"The problem is the economy sucks," Toma continues. "People aren't getting paid a lot. Bribery happens. Corruption is rampant. Mistakes happen." Boom: a nuclear version of Walter White from Breaking Bad.
On the other hand, as bad as the global economy is, most places with nuclear knowledge aren't in straits as dire as the old Soviet "nuclear cities" were. "People didn't even have firewood to keep warm," says Sharon Squassoni, who directs nonproliferation research at the centre for Strategic and International Studies. "Guards at the nuclear facilities were going out into the woods to gather firewood."
But the economic situation may not have to be so dire. Since the "Loose Geek" problem emerged, networks of nuclear scientists realised illicit nuke knowledge was a valuable commodity. The A.Q. Khan network, based out of Pakistan, shipped nuclear know-how to Libya, North Korea and — shocker — Iran.
And beyond A.Q. Khan, the nuclear scientists themselves are now major geopolitical commodities - and targets. Iran's own nuclear scientists keep getting mysteriously killed. (Well, maybe not so mysteriously.) Then there's the Iranian nuke scientist — and YouTube star — Shahram Amiri, who alleges the CIA kidnapped him.
Accordingly, experts for a decade have tried to expand Nunn-Lugar's nuclear subsidies beyond Mother Russia. Robert Einhorn, now the State Department's senior nuclear proliferation adviser, told the New York Times in 2004 that focusing just on Russian scientists was a mistake: "If Iran gets the bomb in the next few years, it won't be because of the Russians. It will be because of the help they got from A. Q. Khan."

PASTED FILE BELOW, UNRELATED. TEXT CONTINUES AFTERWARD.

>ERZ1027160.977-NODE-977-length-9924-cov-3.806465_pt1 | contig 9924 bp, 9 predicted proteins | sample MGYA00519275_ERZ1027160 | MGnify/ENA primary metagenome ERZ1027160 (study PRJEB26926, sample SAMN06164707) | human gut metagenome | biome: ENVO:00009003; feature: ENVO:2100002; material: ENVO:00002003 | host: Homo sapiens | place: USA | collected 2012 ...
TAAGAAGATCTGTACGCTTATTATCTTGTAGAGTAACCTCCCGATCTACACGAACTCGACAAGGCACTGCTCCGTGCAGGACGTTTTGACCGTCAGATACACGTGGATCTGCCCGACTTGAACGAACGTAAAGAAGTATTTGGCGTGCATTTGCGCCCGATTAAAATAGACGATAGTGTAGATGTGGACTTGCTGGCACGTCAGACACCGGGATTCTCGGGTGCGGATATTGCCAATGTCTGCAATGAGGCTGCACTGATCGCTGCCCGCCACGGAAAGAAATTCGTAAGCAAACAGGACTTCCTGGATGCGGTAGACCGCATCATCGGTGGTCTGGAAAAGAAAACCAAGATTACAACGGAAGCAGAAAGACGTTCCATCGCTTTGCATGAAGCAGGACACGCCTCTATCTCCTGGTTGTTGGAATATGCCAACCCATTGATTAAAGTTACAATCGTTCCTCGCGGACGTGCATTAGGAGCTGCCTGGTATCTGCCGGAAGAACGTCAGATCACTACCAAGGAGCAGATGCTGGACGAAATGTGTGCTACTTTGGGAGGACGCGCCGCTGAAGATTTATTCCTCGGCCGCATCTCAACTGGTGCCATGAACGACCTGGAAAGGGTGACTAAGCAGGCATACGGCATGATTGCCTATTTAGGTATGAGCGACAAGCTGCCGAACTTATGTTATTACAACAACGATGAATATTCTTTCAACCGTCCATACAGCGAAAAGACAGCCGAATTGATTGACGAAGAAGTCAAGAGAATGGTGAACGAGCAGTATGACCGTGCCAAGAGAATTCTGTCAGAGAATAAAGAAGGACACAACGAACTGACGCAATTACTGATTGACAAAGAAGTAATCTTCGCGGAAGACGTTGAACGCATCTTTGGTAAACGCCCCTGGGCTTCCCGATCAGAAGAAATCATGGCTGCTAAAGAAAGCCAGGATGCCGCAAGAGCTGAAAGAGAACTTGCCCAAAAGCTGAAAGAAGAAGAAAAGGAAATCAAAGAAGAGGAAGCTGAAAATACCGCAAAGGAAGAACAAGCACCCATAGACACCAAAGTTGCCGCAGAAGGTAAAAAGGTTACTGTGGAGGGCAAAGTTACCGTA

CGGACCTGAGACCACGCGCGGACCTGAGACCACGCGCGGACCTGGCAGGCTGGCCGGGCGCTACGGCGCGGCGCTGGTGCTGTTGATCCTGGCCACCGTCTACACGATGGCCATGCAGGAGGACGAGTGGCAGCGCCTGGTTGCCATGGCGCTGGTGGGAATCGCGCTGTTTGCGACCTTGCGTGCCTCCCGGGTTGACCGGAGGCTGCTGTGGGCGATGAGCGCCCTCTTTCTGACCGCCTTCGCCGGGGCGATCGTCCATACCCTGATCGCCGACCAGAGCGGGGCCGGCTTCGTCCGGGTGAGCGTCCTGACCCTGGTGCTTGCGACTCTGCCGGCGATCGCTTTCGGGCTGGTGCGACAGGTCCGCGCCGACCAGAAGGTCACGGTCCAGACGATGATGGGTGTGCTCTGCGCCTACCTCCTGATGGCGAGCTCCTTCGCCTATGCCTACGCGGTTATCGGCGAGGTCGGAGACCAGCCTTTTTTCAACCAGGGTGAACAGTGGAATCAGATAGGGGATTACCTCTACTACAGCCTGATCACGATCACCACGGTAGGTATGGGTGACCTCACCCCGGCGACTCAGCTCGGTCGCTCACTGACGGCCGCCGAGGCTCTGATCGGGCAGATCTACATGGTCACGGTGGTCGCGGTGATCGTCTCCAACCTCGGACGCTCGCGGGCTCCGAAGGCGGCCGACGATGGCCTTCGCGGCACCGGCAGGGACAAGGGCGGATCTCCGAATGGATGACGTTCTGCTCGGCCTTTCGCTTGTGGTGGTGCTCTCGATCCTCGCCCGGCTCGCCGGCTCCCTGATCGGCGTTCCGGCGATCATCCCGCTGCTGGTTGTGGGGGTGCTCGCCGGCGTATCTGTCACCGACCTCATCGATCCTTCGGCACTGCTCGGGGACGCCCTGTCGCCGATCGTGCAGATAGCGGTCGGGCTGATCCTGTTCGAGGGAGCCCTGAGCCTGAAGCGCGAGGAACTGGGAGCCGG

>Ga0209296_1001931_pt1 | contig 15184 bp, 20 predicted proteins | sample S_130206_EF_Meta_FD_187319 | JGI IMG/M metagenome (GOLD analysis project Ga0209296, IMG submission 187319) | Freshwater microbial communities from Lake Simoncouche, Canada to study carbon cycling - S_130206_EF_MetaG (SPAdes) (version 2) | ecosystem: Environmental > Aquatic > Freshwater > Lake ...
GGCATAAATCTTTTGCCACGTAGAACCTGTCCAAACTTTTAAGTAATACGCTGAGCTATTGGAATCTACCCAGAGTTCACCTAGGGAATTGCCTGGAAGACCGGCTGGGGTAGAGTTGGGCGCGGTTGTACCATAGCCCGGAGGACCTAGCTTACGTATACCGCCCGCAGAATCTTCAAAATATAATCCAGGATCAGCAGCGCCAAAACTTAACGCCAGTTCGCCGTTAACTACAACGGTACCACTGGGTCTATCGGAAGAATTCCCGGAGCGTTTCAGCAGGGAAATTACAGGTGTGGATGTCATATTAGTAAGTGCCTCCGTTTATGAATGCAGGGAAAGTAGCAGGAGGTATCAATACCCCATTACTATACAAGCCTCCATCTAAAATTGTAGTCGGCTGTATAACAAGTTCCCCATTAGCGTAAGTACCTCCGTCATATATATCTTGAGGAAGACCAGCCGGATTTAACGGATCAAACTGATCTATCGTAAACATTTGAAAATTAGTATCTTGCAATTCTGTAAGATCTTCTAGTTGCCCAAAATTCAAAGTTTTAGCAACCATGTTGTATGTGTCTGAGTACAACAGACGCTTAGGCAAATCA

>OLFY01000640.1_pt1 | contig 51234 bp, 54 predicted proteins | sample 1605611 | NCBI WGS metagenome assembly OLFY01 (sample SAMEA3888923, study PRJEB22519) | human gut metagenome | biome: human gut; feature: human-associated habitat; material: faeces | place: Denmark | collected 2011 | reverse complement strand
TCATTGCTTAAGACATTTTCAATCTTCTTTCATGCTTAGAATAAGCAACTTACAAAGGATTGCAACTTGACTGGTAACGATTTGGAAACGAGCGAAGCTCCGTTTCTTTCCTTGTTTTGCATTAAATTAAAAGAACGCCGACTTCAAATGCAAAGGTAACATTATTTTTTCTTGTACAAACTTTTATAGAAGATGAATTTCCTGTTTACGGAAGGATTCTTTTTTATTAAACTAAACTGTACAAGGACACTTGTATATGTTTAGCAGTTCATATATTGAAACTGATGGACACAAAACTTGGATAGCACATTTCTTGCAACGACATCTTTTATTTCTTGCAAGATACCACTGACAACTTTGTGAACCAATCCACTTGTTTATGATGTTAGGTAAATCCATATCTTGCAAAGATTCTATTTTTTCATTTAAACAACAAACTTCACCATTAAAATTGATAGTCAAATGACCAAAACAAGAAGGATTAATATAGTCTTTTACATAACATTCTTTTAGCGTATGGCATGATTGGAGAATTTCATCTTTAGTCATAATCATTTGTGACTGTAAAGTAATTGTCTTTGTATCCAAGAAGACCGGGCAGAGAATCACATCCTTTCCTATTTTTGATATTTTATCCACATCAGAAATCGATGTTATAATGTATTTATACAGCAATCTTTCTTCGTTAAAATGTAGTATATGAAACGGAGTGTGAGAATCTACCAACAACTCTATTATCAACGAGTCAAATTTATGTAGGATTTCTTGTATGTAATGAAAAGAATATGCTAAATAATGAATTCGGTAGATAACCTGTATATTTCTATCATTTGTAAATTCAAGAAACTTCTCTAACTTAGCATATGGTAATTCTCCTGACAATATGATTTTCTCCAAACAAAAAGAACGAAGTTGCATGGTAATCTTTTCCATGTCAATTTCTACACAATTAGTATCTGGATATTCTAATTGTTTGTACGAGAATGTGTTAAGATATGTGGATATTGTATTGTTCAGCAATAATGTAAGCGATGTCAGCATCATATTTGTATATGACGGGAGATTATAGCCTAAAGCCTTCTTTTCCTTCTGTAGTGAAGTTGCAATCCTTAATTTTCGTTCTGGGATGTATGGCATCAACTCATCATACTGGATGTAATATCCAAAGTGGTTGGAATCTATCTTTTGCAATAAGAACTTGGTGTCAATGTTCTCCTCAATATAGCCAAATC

That may have been overblown, but the point stands. And the US only recently expanded Nunn-Lugar subsidies to non-Russian scientists. "We did some work in Iraq. I think a little bit of work in Libya," Squassoni says. "It's pretty minor from what I can tell."
It's worth mentioning that Squassoni doubts that the problem is as big as tens of thousands of Loose Geeks. "For a nuclear weapons program, you need a lot of people with different kinds of engineering knowledge. Not just engineers. You need people who know how to machine metal to very high tolerances. So the number of people you would need may number in the hundreds or thousands," she says. "If you're saying anyone with a nuclear engineering degree knows how to make a nuclear weapon, that's kind of crazy."
But the fact that no one precisely knows how large the problem is speaks to its danger. Squassoni, like every expert contacted for the story, laments the fact that it's an under-researched topic. If the US government even knows, it's not telling. "It's the kind of thing that when you start asking, you hit the classification wall pretty quickly," says Paul Kerr, a proliferation expert at the nonpartisan Congressional Research Service, who estimates that the number is in the tens of thousands of scientists.
It's unclear if the IAEA report will bring new attention to the Loose Geek problem. But it's not hard to imagine Lugar reading it from his Senate offices, pouring himself a Bushmill's and muttering to himself that he told everyone so.